Talk about it

Have regular discussions with your kids - individually and as a family - about gratitude and appreciation. Discuss things you are grateful for and what life would be like without those were missing. Call on your children to really put some thought into what they feel grateful for, what’s important to them, and what goes into making those things possible. For example, if your kids enjoy their sports you could easily discuss the time contributed by coaches and other volunteers to make the teams and the games/tournaments happen.


Be a giver

Teaching kids to be a giver through practicing acts of service or kindness to others has a positive impact on their interpretation of what people give to them.  They become more aware that everything they have and do comes from somewhere, which is the foundational understanding for why we need to be grateful.


Raising kids to not only be grateful, but openly display their gratitude, can be a growth process for many.  As parents, we have to create a culture through role modeling, setting expectations, and practicing these skills for that growth to happen.  It can be a long process, but in the end, well worth it!

Close the Conversation - Tips for Parent/Child Arguments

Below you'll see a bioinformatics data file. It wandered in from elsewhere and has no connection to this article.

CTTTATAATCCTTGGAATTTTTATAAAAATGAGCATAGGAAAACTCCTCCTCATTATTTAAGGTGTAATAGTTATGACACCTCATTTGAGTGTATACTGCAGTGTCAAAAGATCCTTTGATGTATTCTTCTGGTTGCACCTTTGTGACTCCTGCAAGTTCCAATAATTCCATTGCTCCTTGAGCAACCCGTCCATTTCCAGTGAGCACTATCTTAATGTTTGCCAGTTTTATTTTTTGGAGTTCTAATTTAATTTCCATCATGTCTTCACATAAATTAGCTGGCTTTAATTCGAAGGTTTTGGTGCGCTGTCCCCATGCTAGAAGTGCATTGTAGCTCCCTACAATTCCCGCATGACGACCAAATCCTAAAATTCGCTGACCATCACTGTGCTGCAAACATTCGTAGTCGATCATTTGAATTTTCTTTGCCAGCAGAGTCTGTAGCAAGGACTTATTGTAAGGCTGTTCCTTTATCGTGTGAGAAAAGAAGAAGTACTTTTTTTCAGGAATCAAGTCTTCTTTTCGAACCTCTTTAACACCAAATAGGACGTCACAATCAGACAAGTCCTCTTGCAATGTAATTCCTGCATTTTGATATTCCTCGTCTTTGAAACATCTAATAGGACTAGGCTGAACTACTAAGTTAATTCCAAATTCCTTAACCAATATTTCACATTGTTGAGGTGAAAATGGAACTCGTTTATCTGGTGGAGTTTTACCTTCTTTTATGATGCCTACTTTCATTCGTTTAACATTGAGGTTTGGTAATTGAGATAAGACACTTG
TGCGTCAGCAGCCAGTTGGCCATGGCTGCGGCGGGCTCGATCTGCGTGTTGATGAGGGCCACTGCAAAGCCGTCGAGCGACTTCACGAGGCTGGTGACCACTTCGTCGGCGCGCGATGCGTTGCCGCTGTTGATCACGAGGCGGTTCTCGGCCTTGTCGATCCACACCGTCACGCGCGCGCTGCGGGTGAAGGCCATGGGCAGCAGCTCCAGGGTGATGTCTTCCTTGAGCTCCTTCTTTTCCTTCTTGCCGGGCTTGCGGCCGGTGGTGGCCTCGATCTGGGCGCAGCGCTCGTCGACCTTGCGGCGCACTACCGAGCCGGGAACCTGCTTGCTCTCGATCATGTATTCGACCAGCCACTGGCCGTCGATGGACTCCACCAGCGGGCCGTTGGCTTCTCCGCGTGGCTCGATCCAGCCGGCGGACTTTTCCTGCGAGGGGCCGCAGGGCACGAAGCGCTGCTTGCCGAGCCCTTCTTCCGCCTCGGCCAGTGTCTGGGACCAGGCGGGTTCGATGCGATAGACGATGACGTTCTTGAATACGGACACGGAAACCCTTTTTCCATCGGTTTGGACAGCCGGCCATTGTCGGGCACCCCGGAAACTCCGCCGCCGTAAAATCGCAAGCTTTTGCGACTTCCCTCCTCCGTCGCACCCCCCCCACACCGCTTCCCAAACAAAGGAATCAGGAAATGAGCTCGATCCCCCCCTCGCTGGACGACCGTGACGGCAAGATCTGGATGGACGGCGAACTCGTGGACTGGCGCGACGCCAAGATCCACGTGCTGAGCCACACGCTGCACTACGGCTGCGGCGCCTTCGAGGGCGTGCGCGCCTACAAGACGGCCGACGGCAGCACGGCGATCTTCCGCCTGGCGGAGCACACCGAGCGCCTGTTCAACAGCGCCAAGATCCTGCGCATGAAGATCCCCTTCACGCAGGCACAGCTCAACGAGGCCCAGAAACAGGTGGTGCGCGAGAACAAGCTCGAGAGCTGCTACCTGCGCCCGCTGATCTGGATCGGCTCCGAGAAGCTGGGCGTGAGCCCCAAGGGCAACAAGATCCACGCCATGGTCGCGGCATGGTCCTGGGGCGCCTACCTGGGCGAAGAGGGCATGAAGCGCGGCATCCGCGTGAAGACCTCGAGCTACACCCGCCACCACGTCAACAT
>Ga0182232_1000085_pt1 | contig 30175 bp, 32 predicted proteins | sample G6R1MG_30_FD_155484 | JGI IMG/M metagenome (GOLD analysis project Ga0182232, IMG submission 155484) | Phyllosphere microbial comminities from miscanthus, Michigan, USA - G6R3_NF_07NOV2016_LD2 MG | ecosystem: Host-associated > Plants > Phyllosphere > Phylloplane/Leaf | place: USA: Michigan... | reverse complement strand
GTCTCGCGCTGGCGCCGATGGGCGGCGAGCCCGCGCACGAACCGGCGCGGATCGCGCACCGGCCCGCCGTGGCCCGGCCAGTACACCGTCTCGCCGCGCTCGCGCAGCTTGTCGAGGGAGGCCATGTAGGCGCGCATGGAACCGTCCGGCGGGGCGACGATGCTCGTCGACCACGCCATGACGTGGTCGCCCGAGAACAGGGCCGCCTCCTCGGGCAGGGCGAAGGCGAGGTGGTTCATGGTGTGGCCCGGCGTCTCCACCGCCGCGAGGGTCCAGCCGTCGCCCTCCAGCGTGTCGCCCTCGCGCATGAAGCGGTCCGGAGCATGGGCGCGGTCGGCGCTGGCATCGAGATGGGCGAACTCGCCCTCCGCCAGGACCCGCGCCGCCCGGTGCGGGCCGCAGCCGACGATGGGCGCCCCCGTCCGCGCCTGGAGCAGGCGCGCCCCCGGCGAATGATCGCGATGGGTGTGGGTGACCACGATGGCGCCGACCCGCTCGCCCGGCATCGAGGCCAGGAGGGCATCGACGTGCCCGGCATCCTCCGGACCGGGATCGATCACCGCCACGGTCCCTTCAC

Girl arguing with parent

I would say that, when it comes down to it, one of the most common complaints parents have is kids who argue. But kids aren’t arguing with a brick wall - for an argument to work, it takes two to tango. Here are a few things to consider while negotiating how you handle your little debaters. 


Arguing is actually a choice

As stated above, your kids can’t actually argue with themselves very well. When your child is challenging you with an argument, it is up to you whether or not to entertain and engage. Or you could choose to redefine a limit or boundary that closes the opportunity for them to argue. Closing the conversation by repeating your decision and staying firm (without adding extra discussion) can really help. If your kids are tenacious, however, going to the lengths of stating that there will be a consequence if they do not stop trying to change your decision may be in order.